The Mess That Greenspan Made - Part 21

Thursday Morning Links

Eurozone economic growth loses momentum – BBC
Wal-Mart profit falls 5%, bad weather cited – USA Today
Tepper: ‘Don’t Be Too Fricking Long Right Now – Barron’s
Stocks are telling you a bear market is coming – MarketWatch
Stocks Hit New Highs, But Lack of Confirmation Concerning – See It Market
How to predict when the Bank of England will hike interest rates – Quartz
Why monetary policy matters: New UK narrative evidence – voxeu
BOE succumbs to “spurious precision under pretence of knowledge” – Telegraph
Big Increases in Obamacare Costs Coming in November – Fiscal Times
Geithner’s Most Candid Crisis Moments as Told to Jim Cramer – The Street
The Politics of Income Inequality – NY Times
Inequality disaster prevention – Shiller, CNBC
The Inequality Puzzle – Democracy Now

Markets muted after soft European growth – AP
Ten Year Treasury Yield Plunges – Trader Dan
Bonds are quietly outperforming stocks – LA Times
Is a Major Correction and Bear Market Around the Corner? – Financial Sense
Do Alternative Investments Belong in Most Individuals’ Portfolios? – WSJ
Volatility Index Yawns, Stretches, Hits Snooze, Heads for Sub-12 – Barron’s
Treasury Yield Approaches 6-Month Low as CPI Seen Below Average – Bloomberg
Gold Below One-Week High as U.S. Outlook, Ukraine Weighed – Bloomberg
Gold ETF lets retail investors swap shares for bars – MarketWatch
U.S. Mint Silver Eagles Sales Surge – SRSrocco Report
Near $50 silver in 2011 not a bubble – Mineweb

How Inflation Picks Your Pocket – Mises
How Student Debt May Be Stunting the Economy – NY Times
Frugal Consumers Make it Tough for Companies to Raise Prices – Money News
Japan GDP growth hits 5.9% amid massive shopping spree – CNN/Money
German economic expansion doubles in first quarter – MarketWatch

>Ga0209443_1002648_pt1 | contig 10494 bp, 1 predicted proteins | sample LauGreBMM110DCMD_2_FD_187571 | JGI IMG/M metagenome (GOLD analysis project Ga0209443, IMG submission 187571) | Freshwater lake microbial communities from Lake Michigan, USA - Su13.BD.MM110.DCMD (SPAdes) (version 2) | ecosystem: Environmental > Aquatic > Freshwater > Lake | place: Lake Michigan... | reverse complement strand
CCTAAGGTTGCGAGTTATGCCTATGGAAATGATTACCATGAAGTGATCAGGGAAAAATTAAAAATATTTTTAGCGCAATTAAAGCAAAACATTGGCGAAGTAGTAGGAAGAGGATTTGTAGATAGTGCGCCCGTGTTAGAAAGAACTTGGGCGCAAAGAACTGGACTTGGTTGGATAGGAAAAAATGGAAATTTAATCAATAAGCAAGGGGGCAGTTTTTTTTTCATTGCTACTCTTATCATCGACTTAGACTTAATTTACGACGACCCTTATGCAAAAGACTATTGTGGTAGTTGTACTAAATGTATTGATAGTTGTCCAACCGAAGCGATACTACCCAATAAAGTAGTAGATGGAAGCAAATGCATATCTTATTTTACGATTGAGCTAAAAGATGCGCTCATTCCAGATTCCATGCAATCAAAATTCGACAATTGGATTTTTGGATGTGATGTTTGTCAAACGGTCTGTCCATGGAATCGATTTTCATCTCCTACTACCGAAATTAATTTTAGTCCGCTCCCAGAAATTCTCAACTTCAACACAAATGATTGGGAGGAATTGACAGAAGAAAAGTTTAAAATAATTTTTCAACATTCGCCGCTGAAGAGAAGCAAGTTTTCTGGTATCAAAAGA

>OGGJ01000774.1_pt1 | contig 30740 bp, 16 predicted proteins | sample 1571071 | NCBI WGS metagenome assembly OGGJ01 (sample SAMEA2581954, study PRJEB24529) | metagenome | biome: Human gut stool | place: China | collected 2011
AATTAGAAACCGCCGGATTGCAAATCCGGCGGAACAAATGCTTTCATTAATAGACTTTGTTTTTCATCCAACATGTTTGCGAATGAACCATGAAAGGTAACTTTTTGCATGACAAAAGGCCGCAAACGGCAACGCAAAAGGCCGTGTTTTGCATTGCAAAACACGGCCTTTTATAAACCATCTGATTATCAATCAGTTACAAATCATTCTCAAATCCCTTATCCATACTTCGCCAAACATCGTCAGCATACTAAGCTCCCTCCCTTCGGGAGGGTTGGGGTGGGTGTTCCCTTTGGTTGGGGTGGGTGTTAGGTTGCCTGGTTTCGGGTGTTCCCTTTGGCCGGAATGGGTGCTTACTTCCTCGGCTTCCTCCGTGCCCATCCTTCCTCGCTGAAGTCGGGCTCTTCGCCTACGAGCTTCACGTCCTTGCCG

Most local govt debt ‘controllable’, says banker – China Daily
Goodbye Crisis as Bankers Start Lending in Portugal – Bloomberg
Are Student Loans Really Killing the Housing Market? – The Atlantic
Lawler on RealtyTrac and Cash Buyers – Calculated Risk
Fooled by Reverse Mortgages – NY Times No Better – Mandelman Matters
GSE’s Gearing Up Again For Another Ride – Alhambra Partners
Pondering QE – macroblog


The Fed’s Not-So-Hot Growth Forecasts

Via Deutsche Bank and this item from Pawel Morski’s Twitter feed comes a rather embarrassing summary in chart form of the Federal Reserve’s dismal record at predicting growth for the U.S. economy in recent years. About the only nice thing one could say about this is that they’re at least moving in the right direction.

Let’s just hope that central bank economists don’t underestimate future inflation as badly as they overestimated growth, something we may get a first hint at with tomorrow’s inflation report following today’s big upside surprise for wholesale prices as detailed here earlier.

Today’s report on producer prices from the Labor Department has certainly heightened the anticipation for tomorrow’s reading on consumer prices, but, in some ways, that’s a lot like saying “one is greater than zero” as few seem worried about inflation these days.

After rising 0.5 percent in March, wholesale prices were expected to increase just 0.2 percent in April but, instead, they jumped 0.6 percent, the most since September 2012. Gains were paced by a surge of 2.7 percent in food prices and the second straight increase of 1.4 percent for trade services. The so-called “core rate”, excluding food and energy prices, rose 0.5 percent  following an increase of 0.6 percent in March.

Recent history is replete with examples of producer prices surging, but having little effect on consumer prices as retailers have found ways to deal with the increases without having to pass them along to their customers. But, with the general view that the U.S. economy is improving, that could be changing and, if so, the first signs of that could be seen tomorrow.

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Here’s the data on student loans and home ownership that’s been getting a lot of attention in the last day or so in chart form from its original source at the New York Federal Reserve.

Just in case it isn’t already obvious, many of those youngsters aged 27  to 30 who should be most able to buy property because they went to college and are making more money than they would otherwise are not doing so, in part at least, due to their student loan debt.

What’s really surprising about this is that, over the last few years, the implied home ownership rate of those with student loans has actually fallen below those who have no student loans, a group that, presumably, includes lots of college graduates who got through college with little or no debt along with those who never felt the need for higher education.

Of course, the bigger picture here is that overall home ownership amongst the younger set has fallen precipitously since the financial crisis, dropping by nearly a third, from over 30 percent to just over 20 percent.

© 2010-2011 The Mess That Greenspan Made